Landmark Russian shipment departs WA

26 Mar, 2010 01:00 AM
Russian vet Dr Valeriy (left), Wellard Rural Exports general manager of livestock trading Garry Robinson and Russian vets Dr Galina and Dr Alexander in front of Russia's biggest ever shipment of live cattle from WA.
Russian vet Dr Valeriy (left), Wellard Rural Exports general manager of livestock trading Garry Robinson and Russian vets Dr Galina and Dr Alexander in front of Russia's biggest ever shipment of live cattle from WA.

WELLARD Rural Exports exported the largest single shipment of cattle to Russia from Australia on Tuesday, with 7500 head of cattle departing Fremantle.

All up 1000 dairy cattle, 3500 breeding cattle and 3000 fattening steers will make the 18 day trip to Russia, with most of the cattle sourced from the South West of WA and some from areas north of Perth.

Wellard Rural Exports general manager of livestock trading Garry Robinson said the shipment to Russia was a result of increasing demand for breeding and fattening cattle.

"We believe that the export of breeding type animals is one of the most significant areas of growth over the next few years in the live export market, particularly to markets like Russia and Turkey as they re-establish their breeding herds," he said.

"Significantly this is the first shipment of feeder cattle that Russia will feedlot there, and it also has the potential to be a big growth area for the industry."

Mr Robinson said the bigger emphasis on live cattle is new for Russia, as they traditionally import large amounts of chilled and frozen beef product.

"There is an internal push from the Russian government that they should be producing and eating Russian beef," he said.

"Our young feeder cattle imported to fatten in Russia will subsequently be considered to be Russian-produced beef.

"It provides a good opportunity for us to continue to service the protein needs of the Russian Federation."

Special arrangements have been made for the 18 day journey and the cattle will have twice as much room as they normally have on a ship.

Another vessel due to be delivered later in 2010 will also suit long distance trips to places like Russia and Turkey well.

"It has been designed specifically in terms of size to be able to service safely and efficiently these type of animals to these types of markets," Mr Robinson said.

"It is fast, efficient, and economical in delivering high value, high grade livestock."

The breeder cattle, predominately Angus, came from the South West and areas north of Perth.

"I would encourage producers in WA breeding these types of animals to maintain good herd records in regards to the genetic lines they are using and make sure they use pedigree bulls in their production systems," Mr Robinson said.

"That will enable them to more easily capture this market as opportunities become available."

Doctors Valeriy, Alexander and Galina were the three Russian vets on hand to inspect the cattle, and all have left Australia impressed with the quality.

Speaking on behalf of the three doctors through a translator, Dr Valeriy said the health and quarantine standards of the WA cattle industry was very good.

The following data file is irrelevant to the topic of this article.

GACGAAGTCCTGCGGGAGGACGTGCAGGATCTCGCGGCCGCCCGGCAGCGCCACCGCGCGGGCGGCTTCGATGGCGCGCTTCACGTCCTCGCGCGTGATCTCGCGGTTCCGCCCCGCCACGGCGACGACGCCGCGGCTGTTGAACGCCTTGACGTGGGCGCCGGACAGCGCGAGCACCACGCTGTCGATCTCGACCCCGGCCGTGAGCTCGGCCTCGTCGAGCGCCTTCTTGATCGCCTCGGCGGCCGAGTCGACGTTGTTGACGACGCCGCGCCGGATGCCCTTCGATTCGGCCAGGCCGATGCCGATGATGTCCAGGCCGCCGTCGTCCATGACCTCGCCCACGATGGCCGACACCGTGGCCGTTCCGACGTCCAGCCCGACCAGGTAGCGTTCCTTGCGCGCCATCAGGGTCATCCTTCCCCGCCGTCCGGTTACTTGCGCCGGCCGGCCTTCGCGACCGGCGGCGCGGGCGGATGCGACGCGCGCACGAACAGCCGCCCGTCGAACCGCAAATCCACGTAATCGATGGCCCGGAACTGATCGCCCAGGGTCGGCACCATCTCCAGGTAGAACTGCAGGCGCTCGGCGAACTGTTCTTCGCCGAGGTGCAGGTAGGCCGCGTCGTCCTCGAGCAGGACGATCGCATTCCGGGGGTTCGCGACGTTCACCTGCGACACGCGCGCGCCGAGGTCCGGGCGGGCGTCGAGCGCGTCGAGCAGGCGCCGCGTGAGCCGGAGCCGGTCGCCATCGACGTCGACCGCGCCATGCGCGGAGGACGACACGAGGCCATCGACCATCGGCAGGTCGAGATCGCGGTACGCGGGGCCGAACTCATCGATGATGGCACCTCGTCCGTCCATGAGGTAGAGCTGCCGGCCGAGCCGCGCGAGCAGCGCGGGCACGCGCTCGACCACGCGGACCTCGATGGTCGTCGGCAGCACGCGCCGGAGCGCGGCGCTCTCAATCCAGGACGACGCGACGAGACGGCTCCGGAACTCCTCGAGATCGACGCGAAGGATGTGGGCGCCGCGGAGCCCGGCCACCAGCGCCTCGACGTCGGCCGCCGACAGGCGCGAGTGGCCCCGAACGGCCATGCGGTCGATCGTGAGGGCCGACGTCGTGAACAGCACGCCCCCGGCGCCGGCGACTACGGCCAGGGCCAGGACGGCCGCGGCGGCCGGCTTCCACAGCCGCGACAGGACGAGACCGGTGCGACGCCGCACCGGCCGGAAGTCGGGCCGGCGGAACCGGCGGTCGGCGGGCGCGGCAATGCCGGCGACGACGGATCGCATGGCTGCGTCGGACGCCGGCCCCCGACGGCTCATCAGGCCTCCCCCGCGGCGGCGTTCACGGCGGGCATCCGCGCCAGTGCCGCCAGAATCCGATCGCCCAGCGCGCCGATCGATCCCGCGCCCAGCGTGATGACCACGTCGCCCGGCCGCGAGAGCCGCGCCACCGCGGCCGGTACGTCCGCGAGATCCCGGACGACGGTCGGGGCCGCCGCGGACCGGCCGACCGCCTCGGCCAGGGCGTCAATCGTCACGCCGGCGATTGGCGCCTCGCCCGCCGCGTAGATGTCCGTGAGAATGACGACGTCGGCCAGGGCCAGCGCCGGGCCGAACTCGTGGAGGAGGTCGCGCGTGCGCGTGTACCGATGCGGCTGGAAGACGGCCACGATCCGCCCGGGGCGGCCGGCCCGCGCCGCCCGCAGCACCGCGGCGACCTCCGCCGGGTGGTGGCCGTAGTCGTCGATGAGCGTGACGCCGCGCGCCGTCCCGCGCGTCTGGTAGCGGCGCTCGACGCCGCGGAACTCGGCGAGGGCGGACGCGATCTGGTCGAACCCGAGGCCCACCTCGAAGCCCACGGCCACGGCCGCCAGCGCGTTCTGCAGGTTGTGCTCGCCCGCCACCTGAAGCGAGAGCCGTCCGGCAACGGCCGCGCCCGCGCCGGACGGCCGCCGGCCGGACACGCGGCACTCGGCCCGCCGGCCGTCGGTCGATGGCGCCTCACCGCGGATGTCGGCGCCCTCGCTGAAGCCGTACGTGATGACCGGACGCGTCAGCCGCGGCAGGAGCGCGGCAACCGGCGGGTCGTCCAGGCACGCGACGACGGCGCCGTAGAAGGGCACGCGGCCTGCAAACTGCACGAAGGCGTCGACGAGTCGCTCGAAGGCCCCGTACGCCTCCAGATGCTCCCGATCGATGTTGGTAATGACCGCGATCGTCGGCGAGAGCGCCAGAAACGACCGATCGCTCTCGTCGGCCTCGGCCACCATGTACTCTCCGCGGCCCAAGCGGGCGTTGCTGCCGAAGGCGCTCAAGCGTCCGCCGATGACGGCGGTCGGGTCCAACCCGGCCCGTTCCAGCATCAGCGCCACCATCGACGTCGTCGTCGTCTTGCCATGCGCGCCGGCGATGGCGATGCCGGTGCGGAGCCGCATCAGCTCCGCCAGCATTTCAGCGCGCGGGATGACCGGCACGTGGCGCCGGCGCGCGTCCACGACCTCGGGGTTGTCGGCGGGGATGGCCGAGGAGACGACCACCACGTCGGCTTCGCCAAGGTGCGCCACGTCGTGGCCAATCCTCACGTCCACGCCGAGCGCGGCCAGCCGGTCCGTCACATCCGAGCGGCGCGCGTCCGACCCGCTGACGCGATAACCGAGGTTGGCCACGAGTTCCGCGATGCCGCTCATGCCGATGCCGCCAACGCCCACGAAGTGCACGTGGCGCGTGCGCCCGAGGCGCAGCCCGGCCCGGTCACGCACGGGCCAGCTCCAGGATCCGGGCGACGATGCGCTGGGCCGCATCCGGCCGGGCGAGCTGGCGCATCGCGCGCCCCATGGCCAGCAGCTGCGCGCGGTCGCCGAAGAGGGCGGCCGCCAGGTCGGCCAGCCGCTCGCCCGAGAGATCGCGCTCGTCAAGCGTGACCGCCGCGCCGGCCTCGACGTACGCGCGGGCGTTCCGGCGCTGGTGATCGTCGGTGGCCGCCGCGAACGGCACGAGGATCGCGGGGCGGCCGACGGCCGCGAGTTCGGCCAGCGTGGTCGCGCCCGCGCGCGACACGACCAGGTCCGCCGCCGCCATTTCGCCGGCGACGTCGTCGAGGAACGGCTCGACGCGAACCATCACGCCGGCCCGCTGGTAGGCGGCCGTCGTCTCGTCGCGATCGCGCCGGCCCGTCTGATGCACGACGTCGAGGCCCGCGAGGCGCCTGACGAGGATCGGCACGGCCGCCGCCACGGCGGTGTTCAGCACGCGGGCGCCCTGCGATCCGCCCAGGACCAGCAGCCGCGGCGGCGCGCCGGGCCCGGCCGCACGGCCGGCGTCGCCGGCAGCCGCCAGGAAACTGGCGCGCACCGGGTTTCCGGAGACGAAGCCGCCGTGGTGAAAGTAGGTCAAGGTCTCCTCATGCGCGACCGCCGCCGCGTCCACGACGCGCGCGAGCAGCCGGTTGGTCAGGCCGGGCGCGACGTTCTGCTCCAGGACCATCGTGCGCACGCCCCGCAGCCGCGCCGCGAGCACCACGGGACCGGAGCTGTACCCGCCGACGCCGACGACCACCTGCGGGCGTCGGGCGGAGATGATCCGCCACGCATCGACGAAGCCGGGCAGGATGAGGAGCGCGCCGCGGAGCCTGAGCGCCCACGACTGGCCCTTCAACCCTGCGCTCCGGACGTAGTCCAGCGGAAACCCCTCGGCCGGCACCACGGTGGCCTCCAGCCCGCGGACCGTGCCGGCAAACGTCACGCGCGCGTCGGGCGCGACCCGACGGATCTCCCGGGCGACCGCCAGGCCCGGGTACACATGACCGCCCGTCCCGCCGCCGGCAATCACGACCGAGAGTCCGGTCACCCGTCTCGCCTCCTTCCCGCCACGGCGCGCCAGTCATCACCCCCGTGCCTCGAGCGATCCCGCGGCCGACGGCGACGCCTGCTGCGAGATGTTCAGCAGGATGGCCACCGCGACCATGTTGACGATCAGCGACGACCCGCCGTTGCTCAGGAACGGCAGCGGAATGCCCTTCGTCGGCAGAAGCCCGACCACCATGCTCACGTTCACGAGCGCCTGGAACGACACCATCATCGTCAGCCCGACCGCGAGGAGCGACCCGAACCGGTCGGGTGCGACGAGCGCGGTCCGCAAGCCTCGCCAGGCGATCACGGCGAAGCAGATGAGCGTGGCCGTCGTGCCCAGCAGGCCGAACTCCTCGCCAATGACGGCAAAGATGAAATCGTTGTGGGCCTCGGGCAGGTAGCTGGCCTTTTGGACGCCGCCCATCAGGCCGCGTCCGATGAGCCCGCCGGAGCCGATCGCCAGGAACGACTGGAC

"They were very high quality and a very good export standard," he said.

"You have very unusual kinds of cattle; you can't find this kind of cattle, like the Angus, in other countries except Australia.

"We are very happy, and have enjoyed Australia, compared to other countries the quality of cattle is very high, they're very good."

Dr Valeriy also praised Wellard Rural Exports for their professional conduct and service, saying they are the best company he had dealt with in his experience in the industry.

"We'd like to thank Wellard for having such a high level of service in relation to selecting cattle and looking after the specialists here in Australia," he said.

"In the future we want to communicate in particular with this company because we're very happy."

Dr Valeriy said he was looking forward to being able to source more breeder and feeder cattle in the future.

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29/03/2010 1:45:48 PM, on Farm Weekly

SHAME SHAME SHAME. Wellards might like the world to think they give a toss but the export of cattle is about $$$$$$$$ Nothing more nothing less. They are one of the worst exporters...well in line with the others.
3/04/2010 5:40:51 PM, on Farm Weekly

Wellards is not content with sending cattle to Egypt and Indonesia, now it's Russia who wants a piece of the action with the cattle's fate being the same brutal death. Greedy, greedy exporters and to say that they want to communicate with this company in the future because they are very happy takes your breath away. It's about time all Australians spoke out against this barbaric trade that Wellards is so proud of.
pm in waiting
14/05/2010 7:18:37 PM, on Farm Weekly

Girls, Kathleen, I would not say they are proud. That's why they hide behind company names. Wellards threatend action once when I named some of the people I recall. Um, who was that now? John someone and his Dad. I will have to look it up. Trying to use a laptop ATM so too hard to find names but I might post some others for you ladies. But do you know what - unless some of these Animal Groups reopen abattoirs here themselves, it's only going to get stronger. No point crying about it unless we are prepared to put some tough viable alternative options on the table for our farmers. PETA WSPCA RSPCA AA etc must know that. So don't be led down the wrong path. Wellards aren't the only evil people. For good men to do nothing... Also why are these boats still floating and these men involved still safe to walk around? There's so much money raised between the groups world wide yet nothing has been done.


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